(5) It can be seen from Comparisons, C5-C7, that AEE is also proved to be essential in combination with DMI and that again the concentration dependency of AEE is not so strong also in this case.
(6) It can be seen from Comparison C7 and Examples, E1-E3, that tricine slows down the rate of the stripping as a function of its concentration, because T90 decreases with increasing the concentration of tricine. In other words, the amount of residual film on the substrate increases with increasing the concentration of tricine. On the other hand, the corrosion is more inhibited with increasing the concentration of tricine. Therefore, there should be an optimum concentration of tricine to balance the stripper power and the corrosion inhibition. One of the indicators to determine an optimum concentration of tricine is a pH value of the stripper solution. The corrosion can be inhibited effectively if the pH is below 11. Therefore, it can be said from these results that an optimum concentration of tricine in the stripper composition of DMI and AEE is between 3-10 wt %, where degradation of the stripper power is not so serious.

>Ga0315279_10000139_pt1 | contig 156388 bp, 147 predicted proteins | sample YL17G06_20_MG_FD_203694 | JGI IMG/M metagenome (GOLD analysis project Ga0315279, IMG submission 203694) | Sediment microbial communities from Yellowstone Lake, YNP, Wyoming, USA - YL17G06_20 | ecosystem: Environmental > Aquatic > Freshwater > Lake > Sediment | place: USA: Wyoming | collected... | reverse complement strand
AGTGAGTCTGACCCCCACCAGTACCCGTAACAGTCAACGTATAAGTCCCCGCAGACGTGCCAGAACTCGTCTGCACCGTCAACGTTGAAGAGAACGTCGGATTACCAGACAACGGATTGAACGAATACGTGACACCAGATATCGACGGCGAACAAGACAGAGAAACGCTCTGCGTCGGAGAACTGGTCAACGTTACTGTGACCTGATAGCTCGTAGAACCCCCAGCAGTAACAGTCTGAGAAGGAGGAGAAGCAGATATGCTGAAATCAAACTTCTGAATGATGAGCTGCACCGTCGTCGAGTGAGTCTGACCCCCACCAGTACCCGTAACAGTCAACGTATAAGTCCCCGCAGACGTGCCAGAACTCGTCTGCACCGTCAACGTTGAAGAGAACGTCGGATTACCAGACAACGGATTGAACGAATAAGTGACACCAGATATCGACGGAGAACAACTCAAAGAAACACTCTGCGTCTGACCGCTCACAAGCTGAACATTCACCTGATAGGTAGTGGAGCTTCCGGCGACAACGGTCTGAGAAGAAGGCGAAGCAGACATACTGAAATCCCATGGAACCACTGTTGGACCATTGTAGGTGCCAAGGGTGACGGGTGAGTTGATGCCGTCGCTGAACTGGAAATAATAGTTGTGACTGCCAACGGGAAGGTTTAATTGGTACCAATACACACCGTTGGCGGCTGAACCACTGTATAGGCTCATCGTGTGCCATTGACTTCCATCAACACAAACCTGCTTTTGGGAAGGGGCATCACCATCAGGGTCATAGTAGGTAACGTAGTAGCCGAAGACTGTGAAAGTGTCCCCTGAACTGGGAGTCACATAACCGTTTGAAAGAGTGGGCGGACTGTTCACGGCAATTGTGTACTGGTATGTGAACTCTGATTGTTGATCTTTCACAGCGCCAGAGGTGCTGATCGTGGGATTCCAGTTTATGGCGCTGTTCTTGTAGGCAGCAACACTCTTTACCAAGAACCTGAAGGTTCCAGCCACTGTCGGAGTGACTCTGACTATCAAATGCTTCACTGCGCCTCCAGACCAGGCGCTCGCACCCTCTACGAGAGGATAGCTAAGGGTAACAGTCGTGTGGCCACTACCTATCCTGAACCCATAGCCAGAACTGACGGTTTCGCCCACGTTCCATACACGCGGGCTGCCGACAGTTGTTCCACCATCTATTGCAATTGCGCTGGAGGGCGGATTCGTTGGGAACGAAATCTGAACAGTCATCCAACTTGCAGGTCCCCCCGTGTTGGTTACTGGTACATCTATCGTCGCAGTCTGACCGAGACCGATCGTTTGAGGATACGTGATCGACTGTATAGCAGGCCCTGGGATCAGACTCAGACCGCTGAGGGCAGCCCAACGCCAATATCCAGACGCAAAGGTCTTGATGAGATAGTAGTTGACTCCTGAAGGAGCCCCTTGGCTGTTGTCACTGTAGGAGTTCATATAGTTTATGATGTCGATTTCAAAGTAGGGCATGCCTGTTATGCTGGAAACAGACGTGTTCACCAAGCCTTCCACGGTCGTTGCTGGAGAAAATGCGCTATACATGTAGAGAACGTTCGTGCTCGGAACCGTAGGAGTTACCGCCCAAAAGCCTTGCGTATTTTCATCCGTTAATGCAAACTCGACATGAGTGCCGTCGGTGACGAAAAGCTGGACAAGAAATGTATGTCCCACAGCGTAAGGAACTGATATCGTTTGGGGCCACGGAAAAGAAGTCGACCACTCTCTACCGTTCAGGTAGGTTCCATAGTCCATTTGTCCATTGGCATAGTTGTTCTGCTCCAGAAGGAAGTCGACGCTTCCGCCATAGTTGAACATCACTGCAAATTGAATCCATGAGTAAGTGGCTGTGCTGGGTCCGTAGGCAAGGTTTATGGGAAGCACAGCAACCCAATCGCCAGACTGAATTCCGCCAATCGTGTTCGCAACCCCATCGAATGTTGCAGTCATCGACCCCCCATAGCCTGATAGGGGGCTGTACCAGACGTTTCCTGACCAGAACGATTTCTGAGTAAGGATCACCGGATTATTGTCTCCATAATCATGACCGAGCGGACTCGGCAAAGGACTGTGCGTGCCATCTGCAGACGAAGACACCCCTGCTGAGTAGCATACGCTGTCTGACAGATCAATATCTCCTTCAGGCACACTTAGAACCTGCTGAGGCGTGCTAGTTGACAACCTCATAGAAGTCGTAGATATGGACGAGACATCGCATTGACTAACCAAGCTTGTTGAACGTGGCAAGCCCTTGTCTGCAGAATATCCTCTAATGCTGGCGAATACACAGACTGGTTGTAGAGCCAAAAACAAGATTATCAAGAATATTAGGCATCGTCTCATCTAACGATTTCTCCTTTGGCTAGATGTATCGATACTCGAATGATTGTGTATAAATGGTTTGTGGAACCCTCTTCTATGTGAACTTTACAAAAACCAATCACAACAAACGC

In summary, addition of tricine to a stripper composition of amine and a polar solvent can inhibit the corrosion of aluminum with a minimum damage of the stripper power so that this ternary composition of stripper solution can be used as a new non-corrosion stripper.
While the invention has been described above with reference to specific embodiments thereof, it is apparent that many changes, modifications, and variations can be made without departing from the inventive concept disclosed herein. Accordingly, it is intended to embrace all such changes, modifications, and variations that fall within the spirit and broad scope of the appended claims. All patent applications, patents, and other publications cited herein are incorporated by reference in their entirety.
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|U.S. Classification||510/176, 430/331, 510/500, 510/202, 510/212, 430/258, 510/206, 510/499, 430/256|
|International Classification||H01L21/027, G03F7/42|
|Cooperative Classification||G03F7/425, G03F7/422|
|European Classification||G03F7/42L3, G03F7/42L|
|Apr 18, 1994||AS||Assignment|
Owner name: OLIN CORPORATION, CONNECTICUT
Free format text: ASSIGNMENT OF ASSIGNORS INTEREST;ASSIGNOR:HONDA, KENJI;REEL/FRAME:006963/0095
Effective date: 19940412
|May 14, 1996||CC||Certificate of correction|
|Apr 18, 1997||AS||Assignment|
Owner name: OLIN MICROELECTRONIC CHEMICALS, INC., CONNECTICUT
Free format text: CHANGE OF NAME;ASSIGNOR:OCG MICROELECTRONIC MATERIALS, INC.;REEL/FRAME:008495/0994
Effective date: 19960524
|Jun 29, 1999||REMI||Maintenance fee reminder mailed|
|Dec 5, 1999||LAPS||Lapse for failure to pay maintenance fees|
|Feb 15, 2000||FP||Expired due to failure to pay maintenance fee|
Effective date: 19991205
|Oct 27, 2009||AS||Assignment|